Southern notes: Ward switching gears in Mobile

Angels' No. 14 prospect making move from catcher to hot corner

After seeing time in the Arizona Fall League, Taylor Ward is hitting .439 with nine RBIs in 11 games for the BayBears. (Buck Davidson/MiLB.com)

By Guy Curtright / Special to MiLB.com | April 19, 2018 10:30 AM ET

Taylor Ward has his own infielder's glove now, but even that has meant a new challenge for the Los Angeles Angels' first-round choice in the 2015 Draft.

"I knew just how to break in a catcher's mitt," the Mobile BayBears third baseman said. "This is different. I guess it's something else to get used to."

Ward was a non-roster invitee to Spring Training with the Angels and handled all the duties of an extra catcher, playing in a couple of B games. As soon as Minor League camp began, though, the Angels' No. 14 prospect found himself at the hot corner, a borrowed glove part of the transition.

Although Ward, 24, hadn't played the infield in high school or in college at Fresno State, the Angels liked his athleticism and thought his work at the plate might flourish by not having to toil behind it.

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So far, so good.

The right-handed hitter went 12-for-19 in the BayBears' opening series with Pensacola and has a .439/.520/.585 line with nine RBIs through the first 11 games.

Ward credits some tinkering with his stance over the winter and a little luck for his fast start at the plate, but he knows the position switch could be a benefit late in the season.

"In July and August, my body should be feeling a lot better than I'm used to," he said.

Ward, who hit .286 with a .400 on-base percentage in 33 games at the end of last season with Mobile, was sent home from the Arizona Fall League because of a shoulder impingement and got a hint of what was ahead during January when the Angels had him concentrate on taking ground balls during a winter camp.

It wasn't until March, though, that he got the final word.

"At first, I really wasn't on-board," Ward said. "I'd worked hard at being a good catcher and enjoyed it."

Ward is still adjusting to third base.

"It's a lot different," he said. "Catching, you're constantly in the game. At third base, you're locked in defensively for about three minutes the entire game. It's a weird change."

Ward is now convinced it could be a beneficial one, though.

"For this year, the Angels say they want me to just play third base," he said. "But it obviously helps to be able to play more than one position. Major League teams want that."

Ward was charged with four early errors, so he knows he has plenty of work to do at third base.

"I worked hard to be a good catcher and I will work just as hard or harder to be a good third baseman," said Ward, who has a strong arm. "Balls I have to come in on or softly hit balls are the ones that are the toughest for me. I'm fine when I just have to react."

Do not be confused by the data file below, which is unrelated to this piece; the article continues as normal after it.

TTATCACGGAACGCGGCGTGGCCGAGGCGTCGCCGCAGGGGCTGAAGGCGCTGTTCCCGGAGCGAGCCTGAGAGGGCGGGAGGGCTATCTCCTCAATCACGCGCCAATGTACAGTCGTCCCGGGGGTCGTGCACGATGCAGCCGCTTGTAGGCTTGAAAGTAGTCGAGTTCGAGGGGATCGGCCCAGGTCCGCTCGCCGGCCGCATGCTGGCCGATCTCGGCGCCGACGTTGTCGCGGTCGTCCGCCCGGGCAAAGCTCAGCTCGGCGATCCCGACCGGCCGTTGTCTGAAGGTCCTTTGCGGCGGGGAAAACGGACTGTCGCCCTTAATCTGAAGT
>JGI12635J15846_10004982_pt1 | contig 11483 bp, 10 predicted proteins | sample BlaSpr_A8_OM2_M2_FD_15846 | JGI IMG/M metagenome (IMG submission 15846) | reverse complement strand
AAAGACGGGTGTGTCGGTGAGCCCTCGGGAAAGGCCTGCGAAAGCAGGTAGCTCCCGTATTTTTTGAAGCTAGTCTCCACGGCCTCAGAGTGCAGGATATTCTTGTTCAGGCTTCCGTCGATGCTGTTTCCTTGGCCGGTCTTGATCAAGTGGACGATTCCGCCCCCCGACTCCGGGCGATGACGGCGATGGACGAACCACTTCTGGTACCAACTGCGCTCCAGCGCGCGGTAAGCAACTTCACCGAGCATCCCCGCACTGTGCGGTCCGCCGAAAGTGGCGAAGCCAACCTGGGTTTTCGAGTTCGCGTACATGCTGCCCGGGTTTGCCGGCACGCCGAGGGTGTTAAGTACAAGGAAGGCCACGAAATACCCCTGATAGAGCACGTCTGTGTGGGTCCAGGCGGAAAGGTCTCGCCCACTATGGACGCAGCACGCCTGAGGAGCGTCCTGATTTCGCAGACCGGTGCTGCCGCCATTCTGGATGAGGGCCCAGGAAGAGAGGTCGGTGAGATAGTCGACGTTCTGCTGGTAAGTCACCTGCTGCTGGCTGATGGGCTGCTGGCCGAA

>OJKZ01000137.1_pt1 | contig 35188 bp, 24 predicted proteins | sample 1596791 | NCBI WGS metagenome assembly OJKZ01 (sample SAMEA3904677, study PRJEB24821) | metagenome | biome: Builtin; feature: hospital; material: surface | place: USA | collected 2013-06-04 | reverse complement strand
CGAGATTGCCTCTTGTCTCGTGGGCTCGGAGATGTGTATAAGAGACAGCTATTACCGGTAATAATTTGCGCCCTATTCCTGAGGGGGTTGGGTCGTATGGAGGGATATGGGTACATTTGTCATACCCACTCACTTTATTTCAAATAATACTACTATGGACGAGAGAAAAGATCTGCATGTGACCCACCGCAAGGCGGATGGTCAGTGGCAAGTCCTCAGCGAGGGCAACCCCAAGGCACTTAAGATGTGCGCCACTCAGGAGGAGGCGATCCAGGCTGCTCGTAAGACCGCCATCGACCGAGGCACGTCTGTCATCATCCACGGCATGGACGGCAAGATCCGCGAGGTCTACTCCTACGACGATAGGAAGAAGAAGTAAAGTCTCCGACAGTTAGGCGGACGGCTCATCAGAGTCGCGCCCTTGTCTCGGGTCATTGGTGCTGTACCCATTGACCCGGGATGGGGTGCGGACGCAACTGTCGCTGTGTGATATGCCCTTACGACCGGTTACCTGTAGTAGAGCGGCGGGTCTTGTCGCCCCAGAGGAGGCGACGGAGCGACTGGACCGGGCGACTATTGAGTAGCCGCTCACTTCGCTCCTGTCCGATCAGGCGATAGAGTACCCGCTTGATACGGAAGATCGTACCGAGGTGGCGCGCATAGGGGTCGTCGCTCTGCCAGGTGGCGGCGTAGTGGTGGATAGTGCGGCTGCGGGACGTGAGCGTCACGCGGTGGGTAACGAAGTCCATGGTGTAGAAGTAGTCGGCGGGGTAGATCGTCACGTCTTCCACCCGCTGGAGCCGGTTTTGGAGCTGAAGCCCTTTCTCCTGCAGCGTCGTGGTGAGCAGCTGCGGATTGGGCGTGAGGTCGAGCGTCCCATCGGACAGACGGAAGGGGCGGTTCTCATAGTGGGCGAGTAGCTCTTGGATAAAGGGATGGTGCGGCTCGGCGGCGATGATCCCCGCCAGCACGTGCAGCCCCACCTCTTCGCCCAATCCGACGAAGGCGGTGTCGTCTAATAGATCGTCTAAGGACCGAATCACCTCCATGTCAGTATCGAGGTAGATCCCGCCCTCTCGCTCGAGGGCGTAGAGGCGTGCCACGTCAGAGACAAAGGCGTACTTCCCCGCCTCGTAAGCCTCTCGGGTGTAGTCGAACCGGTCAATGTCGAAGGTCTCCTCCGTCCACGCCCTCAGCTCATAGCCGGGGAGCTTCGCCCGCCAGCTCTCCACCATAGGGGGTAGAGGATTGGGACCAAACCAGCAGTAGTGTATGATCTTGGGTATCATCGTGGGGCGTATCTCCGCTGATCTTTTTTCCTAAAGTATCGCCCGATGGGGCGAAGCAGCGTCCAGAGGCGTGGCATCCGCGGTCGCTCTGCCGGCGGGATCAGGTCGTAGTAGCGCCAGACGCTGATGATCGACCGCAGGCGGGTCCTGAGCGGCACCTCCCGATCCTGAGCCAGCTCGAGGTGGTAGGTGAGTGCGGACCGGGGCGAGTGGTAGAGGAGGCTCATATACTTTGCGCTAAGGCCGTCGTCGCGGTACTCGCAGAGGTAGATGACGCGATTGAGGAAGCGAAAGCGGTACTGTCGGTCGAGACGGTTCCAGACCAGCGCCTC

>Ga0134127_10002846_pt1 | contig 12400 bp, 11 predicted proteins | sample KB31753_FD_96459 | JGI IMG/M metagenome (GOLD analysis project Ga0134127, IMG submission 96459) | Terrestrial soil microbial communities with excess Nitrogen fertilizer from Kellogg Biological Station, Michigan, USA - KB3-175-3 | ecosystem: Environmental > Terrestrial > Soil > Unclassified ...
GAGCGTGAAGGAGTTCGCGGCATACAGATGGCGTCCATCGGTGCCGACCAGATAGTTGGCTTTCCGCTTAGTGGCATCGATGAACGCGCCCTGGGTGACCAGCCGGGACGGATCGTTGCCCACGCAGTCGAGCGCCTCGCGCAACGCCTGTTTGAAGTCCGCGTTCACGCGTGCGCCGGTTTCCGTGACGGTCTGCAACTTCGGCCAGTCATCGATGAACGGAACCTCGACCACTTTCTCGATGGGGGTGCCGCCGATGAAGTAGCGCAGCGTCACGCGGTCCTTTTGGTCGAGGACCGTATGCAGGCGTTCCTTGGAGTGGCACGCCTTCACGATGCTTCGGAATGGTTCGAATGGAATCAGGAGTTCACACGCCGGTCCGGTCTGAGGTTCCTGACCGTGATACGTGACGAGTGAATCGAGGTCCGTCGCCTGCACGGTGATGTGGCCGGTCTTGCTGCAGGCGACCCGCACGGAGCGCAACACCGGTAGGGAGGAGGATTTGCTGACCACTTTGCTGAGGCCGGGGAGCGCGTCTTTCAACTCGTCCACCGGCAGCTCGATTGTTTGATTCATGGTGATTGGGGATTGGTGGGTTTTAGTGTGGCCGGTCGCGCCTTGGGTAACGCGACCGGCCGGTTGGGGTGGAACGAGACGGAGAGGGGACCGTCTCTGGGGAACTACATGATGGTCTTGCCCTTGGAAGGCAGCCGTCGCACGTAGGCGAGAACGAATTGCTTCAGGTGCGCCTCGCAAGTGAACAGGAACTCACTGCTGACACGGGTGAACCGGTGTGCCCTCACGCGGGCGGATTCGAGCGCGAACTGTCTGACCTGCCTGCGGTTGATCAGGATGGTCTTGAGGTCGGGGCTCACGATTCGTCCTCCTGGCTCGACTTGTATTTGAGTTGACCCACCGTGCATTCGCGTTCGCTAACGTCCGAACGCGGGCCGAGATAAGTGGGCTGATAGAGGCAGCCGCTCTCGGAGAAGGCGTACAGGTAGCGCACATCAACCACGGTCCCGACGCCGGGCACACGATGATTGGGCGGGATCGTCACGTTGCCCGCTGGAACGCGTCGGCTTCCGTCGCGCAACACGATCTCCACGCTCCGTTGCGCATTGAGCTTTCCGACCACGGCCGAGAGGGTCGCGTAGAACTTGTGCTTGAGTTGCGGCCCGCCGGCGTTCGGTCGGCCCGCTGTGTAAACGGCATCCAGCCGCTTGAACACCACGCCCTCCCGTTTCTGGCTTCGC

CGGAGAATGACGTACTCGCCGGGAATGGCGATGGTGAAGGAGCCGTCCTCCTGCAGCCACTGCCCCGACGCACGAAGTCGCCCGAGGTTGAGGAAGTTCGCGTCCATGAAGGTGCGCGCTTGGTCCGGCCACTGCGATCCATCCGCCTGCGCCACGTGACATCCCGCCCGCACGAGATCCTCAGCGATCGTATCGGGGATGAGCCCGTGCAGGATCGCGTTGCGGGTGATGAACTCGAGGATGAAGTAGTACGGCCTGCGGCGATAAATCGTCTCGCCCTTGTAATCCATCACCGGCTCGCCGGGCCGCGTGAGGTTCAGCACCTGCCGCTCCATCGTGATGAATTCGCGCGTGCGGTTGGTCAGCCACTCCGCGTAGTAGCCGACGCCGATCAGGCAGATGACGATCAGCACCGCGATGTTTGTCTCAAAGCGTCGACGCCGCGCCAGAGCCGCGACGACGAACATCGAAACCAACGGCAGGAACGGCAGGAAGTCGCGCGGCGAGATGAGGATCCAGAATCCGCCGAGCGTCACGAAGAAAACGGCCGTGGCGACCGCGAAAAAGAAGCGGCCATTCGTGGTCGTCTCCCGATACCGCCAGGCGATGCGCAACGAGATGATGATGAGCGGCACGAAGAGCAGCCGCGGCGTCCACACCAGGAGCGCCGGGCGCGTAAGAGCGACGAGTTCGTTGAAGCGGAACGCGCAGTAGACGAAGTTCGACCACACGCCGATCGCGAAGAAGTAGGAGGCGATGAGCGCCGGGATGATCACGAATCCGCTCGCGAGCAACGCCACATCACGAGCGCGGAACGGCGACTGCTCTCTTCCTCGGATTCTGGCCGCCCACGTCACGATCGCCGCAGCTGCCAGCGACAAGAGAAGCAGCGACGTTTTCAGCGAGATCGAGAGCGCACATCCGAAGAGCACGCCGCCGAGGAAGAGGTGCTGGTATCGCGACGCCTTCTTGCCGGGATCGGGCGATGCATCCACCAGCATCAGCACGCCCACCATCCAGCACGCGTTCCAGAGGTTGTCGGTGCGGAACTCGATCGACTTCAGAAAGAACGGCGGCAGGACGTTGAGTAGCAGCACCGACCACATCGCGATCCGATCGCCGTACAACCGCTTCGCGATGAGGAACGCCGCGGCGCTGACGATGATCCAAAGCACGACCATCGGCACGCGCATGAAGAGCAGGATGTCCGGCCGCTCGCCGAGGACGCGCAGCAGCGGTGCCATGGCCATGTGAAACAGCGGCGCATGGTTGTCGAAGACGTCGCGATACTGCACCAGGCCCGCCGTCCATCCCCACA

Video: Ward snacks a solo home run for BayBears

Ward is advanced as a hitter, showing good plate discipline at all Minor League stops.

He came into this season with 144 career walks and 164 strikeouts and has seven walks and nine strikeouts this year.

Ward, who has three doubles and a homer, knows this is an important season both at the plate and at his new position as he tries to enhance his status in the Angels' retooled farm system.

"I do miss catching, but I'm excited about playing third base," he said. "I think everything is working out well."

In brief

King of K's: Jackson left-hander Colin Poche got off to a prolific strikeout start, fanning 16 over seven innings in his first five relief appearances. Poche, a D-backs 16th-round choice in the 2016 Draft out of Dallas Baptist University, allowed one hit and one walk and had a save. The 24-year-old struck of five in two perfect innings against Tennessee on April 13 in his most dominant outing. Poche fanned 81 in 51 innings while posting a 1.25 ERA in 31 Class A appearances a season ago.

Another setback: Chattanooga left-hander Tyler Jay, the No. 6 overall pick in the 2015 Draft by the Minnesota Twins, is on the disabled list again, this time with a left groin strain. The former University of Illinois standout was sidelined after making one relief appearance, striking out two and giving up one hit against Birmingham on April 7. Jay, who turns 24 on April 19, missed most of last season because of a left shoulder impingement and finished 2016 on the DL because of a neck strain. The Twins' No. 16 prospect has pitched just 115 1/3 innings, posting a 3.36 ERA.

Home breakthrough: Pensacola right-hander Keury Mella, the Cincinnati Reds' No. 21 prospect, got a home win in his first start this season after going 0-6 over 14 games at Blue Wahoos Stadium last year. The 24-year-old from the Dominican Republic got the victory in impressive fashion, limiting Chattanooga to five hits without a walk over six innings in the 3-0 decision on April 12. Mella, who made two appearances for the Reds last September, was 4-10 with a 4.30 ERA for Pensacola in 2017 but is 2-0 with a 1.06 ERA after three starts this year.

Shrimp big draw: Jacksonville had the largest Opening Night crowd in the Southern League and in the process outdrew the parent Miami Marlins. The Jumbo Shrimp attracted 6,960 in the Baseball Grounds of Jacksonville on April 11, while the Marlins attracted just 6,150 the same night for a game against the New York Mets. The Jumbo Shrimp not only had the best SL crowd for an opener, but also the best draw for an opening series, average 7,549 for four games against Mobile with a high of 10,254 on April 14.

Guy Curtright is a contributor to MiLB.com. This story was not subject to the approval of the National Association of Professional Baseball Leagues or its clubs.

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